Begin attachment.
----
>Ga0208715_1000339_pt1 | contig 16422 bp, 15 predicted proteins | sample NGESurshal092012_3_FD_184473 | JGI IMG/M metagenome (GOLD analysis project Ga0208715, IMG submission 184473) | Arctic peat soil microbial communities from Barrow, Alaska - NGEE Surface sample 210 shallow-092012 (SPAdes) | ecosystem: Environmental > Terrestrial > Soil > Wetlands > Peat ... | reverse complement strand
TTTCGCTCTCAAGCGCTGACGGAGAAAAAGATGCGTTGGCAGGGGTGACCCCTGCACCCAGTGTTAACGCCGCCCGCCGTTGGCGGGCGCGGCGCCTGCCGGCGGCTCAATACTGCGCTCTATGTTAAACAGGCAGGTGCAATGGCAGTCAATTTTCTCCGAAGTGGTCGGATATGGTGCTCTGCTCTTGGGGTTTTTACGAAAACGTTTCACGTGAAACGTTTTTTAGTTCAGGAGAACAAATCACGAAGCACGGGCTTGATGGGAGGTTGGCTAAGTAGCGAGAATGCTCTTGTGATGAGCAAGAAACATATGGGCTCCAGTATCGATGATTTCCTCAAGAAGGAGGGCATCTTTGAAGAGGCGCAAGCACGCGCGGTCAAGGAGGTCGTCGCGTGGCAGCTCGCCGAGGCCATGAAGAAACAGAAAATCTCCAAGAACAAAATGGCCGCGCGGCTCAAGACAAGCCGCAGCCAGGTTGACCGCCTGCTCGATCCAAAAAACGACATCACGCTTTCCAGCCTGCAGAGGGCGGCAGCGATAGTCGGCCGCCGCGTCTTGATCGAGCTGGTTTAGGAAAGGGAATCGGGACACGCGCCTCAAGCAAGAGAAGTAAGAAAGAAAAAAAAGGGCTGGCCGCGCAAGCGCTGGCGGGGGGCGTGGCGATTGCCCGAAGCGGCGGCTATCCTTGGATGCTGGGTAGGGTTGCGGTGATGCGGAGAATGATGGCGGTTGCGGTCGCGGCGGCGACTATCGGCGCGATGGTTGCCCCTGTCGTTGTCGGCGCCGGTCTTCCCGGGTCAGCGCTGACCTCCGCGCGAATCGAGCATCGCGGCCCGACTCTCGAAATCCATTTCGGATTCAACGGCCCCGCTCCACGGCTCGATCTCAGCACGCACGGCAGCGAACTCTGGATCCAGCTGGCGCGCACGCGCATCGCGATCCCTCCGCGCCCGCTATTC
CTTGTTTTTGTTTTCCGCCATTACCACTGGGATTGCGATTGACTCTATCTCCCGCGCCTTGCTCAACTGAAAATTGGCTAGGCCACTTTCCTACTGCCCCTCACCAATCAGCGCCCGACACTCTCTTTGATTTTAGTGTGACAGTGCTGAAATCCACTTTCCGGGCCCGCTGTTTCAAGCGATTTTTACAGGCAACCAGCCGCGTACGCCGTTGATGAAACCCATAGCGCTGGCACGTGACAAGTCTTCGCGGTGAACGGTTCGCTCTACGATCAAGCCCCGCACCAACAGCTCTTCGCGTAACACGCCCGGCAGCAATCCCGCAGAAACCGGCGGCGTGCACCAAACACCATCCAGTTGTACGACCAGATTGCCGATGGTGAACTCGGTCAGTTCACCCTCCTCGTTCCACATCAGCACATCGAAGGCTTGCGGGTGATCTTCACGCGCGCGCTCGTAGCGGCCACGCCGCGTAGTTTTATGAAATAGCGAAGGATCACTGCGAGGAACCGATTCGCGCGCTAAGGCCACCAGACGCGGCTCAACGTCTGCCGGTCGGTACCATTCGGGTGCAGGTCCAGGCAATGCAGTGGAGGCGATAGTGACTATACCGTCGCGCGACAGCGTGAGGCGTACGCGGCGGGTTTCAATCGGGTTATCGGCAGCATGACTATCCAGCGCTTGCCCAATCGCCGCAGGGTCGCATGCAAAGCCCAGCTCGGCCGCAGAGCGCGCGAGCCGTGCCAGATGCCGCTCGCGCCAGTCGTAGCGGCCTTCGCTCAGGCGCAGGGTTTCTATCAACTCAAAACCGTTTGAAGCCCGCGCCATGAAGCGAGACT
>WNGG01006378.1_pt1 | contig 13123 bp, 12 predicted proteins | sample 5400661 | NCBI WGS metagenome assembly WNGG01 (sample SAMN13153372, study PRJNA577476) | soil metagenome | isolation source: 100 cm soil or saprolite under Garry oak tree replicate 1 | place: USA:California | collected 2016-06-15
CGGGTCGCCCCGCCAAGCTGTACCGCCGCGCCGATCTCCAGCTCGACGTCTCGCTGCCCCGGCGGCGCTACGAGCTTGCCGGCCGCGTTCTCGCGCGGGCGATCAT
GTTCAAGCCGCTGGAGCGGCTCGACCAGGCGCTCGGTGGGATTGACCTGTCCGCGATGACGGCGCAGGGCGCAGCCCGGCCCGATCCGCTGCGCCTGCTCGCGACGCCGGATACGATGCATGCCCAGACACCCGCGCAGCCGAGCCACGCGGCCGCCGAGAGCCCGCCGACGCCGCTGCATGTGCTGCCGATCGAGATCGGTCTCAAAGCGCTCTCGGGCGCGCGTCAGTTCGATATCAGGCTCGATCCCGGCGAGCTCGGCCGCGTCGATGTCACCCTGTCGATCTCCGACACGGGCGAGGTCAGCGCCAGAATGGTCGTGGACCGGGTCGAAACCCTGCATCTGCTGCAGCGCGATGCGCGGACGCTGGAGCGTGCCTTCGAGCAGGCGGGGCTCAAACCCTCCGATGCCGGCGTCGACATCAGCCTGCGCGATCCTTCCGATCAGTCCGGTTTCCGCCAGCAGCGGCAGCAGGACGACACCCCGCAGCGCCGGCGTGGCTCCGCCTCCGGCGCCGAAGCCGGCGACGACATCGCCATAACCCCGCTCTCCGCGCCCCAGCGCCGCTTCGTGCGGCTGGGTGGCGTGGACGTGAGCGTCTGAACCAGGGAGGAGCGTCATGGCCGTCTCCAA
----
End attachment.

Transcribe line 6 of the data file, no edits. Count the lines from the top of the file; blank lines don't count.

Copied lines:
GTTCAAGCCGCTGGAGCGGCTCGACCAGGCGCTCGGTGGGATTGACCTGTCCGCGATGACGGCGCAGGGCGCAGCCCGGCCCGATCCGCTGCGCCTGCTCGCGACGCCGGATACGATGCATGCCCAGACACCCGCGCAGCCGAGCCACGCGGCCGCCGAGAGCCCGCCGACGCCGCTGCATGTGCTGCCGATCGAGATCGGTCTCAAAGCGCTCTCGGGCGCGCGTCAGTTCGATATCAGGCTCGATCCCGGCGAGCTCGGCCGCGTCGATGTCACCCTGTCGATCTCCGACACGGGCGAGGTCAGCGCCAGAATGGTCGTGGACCGGGTCGAAACCCTGCATCTGCTGCAGCGCGATGCGCGGACGCTGGAGCGTGCCTTCGAGCAGGCGGGGCTCAAACCCTCCGATGCCGGCGTCGACATCAGCCTGCGCGATCCTTCCGATCAGTCCGGTTTCCGCCAGCAGCGGCAGCAGGACGACACCCCGCAGCGCCGGCGTGGCTCCGCCTCCGGCGCCGAAGCCGGCGACGACATCGCCATAACCCCGCTCTCCGCGCCCCAGCGCCGCTTCGTGCGGCTGGGTGGCGTGGACGTGAGCGTCTGAACCAGGGAGGAGCGTCATGGCCGTCTCCAA